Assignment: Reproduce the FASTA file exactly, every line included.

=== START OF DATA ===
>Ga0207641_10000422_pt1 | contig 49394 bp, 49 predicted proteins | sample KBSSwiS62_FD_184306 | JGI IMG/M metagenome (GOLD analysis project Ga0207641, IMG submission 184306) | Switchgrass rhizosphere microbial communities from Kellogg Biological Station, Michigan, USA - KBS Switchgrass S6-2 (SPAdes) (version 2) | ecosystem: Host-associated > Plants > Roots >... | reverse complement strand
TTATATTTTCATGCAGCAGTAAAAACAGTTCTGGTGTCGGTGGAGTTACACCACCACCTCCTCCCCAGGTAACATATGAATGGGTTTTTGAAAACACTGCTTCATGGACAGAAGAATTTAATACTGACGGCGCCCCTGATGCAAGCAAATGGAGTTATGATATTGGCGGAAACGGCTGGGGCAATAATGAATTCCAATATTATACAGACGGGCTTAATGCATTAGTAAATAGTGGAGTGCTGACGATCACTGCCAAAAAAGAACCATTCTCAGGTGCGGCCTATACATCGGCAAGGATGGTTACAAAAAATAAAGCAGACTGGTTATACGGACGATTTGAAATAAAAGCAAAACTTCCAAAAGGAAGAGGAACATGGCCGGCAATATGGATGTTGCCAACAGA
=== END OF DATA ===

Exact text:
>Ga0207641_10000422_pt1 | contig 49394 bp, 49 predicted proteins | sample KBSSwiS62_FD_184306 | JGI IMG/M metagenome (GOLD analysis project Ga0207641, IMG submission 184306) | Switchgrass rhizosphere microbial communities from Kellogg Biological Station, Michigan, USA - KBS Switchgrass S6-2 (SPAdes) (version 2) | ecosystem: Host-associated > Plants > Roots >... | reverse complement strand
TTATATTTTCATGCAGCAGTAAAAACAGTTCTGGTGTCGGTGGAGTTACACCACCACCTCCTCCCCAGGTAACATATGAATGGGTTTTTGAAAACACTGCTTCATGGACAGAAGAATTTAATACTGACGGCGCCCCTGATGCAAGCAAATGGAGTTATGATATTGGCGGAAACGGCTGGGGCAATAATGAATTCCAATATTATACAGACGGGCTTAATGCATTAGTAAATAGTGGAGTGCTGACGATCACTGCCAAAAAAGAACCATTCTCAGGTGCGGCCTATACATCGGCAAGGATGGTTACAAAAAATAAAGCAGACTGGTTATACGGACGATTTGAAATAAAAGCAAAACTTCCAAAAGGAAGAGGAACATGGCCGGCAATATGGATGTTGCCAACAGA